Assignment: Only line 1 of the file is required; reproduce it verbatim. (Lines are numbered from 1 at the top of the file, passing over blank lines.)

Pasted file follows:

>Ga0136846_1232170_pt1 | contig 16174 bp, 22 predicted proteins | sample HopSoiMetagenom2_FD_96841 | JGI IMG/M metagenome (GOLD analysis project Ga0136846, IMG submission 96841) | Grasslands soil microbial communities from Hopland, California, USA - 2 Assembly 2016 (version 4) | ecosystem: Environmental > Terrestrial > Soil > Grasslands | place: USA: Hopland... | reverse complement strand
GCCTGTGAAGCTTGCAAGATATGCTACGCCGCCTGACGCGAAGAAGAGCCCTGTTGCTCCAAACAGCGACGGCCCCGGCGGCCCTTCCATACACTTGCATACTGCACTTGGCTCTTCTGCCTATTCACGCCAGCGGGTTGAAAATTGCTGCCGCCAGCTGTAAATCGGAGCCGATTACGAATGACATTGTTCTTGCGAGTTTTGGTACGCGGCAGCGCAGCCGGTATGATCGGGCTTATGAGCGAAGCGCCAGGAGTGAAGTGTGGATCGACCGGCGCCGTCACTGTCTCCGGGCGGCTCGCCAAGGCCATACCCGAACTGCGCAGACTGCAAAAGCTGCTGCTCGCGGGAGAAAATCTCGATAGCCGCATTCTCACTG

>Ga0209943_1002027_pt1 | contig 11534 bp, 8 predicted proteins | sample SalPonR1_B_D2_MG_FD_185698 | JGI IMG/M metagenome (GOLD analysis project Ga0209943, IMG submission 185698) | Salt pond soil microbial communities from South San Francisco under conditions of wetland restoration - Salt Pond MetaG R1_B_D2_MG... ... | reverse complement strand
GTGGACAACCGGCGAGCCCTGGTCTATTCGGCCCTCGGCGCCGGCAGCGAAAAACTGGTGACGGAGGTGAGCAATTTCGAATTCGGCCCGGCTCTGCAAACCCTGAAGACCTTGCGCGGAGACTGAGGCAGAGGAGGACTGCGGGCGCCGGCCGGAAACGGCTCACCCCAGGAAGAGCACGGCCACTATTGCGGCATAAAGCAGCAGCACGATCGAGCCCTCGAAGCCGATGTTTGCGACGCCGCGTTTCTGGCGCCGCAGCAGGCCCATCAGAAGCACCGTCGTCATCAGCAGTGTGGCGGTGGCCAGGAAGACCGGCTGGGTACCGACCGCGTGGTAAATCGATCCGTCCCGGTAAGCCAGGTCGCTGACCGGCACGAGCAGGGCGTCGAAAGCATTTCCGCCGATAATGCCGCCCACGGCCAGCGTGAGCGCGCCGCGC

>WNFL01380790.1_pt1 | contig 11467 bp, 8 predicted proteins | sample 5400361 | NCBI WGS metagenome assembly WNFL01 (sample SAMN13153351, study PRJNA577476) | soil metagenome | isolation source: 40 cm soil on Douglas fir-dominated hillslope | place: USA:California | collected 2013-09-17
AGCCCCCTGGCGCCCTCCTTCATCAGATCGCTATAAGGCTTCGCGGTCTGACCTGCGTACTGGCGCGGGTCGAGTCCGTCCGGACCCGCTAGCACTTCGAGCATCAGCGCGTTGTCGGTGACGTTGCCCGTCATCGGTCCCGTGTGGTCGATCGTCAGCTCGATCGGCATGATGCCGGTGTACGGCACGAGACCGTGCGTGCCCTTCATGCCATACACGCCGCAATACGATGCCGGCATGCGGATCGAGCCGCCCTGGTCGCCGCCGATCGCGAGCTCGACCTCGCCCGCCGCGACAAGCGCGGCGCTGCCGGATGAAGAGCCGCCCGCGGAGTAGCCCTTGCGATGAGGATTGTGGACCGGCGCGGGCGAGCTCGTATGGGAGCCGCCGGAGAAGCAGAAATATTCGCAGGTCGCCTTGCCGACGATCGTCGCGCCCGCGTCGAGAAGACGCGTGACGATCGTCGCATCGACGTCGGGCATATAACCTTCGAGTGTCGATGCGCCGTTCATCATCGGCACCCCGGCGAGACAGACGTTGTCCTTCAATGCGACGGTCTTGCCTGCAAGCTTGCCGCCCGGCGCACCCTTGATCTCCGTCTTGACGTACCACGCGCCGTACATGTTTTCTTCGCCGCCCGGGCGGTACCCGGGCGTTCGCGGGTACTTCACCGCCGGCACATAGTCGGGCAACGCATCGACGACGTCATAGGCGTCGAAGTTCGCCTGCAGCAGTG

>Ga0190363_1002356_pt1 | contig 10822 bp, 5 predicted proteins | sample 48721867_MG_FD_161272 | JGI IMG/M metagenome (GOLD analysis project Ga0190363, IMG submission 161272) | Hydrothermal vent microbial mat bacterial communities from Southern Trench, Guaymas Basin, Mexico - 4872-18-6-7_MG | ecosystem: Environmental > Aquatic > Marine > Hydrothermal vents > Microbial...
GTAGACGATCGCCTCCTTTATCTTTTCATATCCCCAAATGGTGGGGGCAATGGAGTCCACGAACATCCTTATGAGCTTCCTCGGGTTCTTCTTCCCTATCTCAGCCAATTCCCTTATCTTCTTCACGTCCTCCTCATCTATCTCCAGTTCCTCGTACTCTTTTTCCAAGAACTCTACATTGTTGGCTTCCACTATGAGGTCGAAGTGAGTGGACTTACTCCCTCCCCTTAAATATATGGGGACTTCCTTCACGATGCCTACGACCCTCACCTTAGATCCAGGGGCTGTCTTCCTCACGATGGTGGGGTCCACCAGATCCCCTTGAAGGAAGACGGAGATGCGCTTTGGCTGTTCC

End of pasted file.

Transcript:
>Ga0136846_1232170_pt1 | contig 16174 bp, 22 predicted proteins | sample HopSoiMetagenom2_FD_96841 | JGI IMG/M metagenome (GOLD analysis project Ga0136846, IMG submission 96841) | Grasslands soil microbial communities from Hopland, California, USA - 2 Assembly 2016 (version 4) | ecosystem: Environmental > Terrestrial > Soil > Grasslands | place: USA: Hopland... | reverse complement strand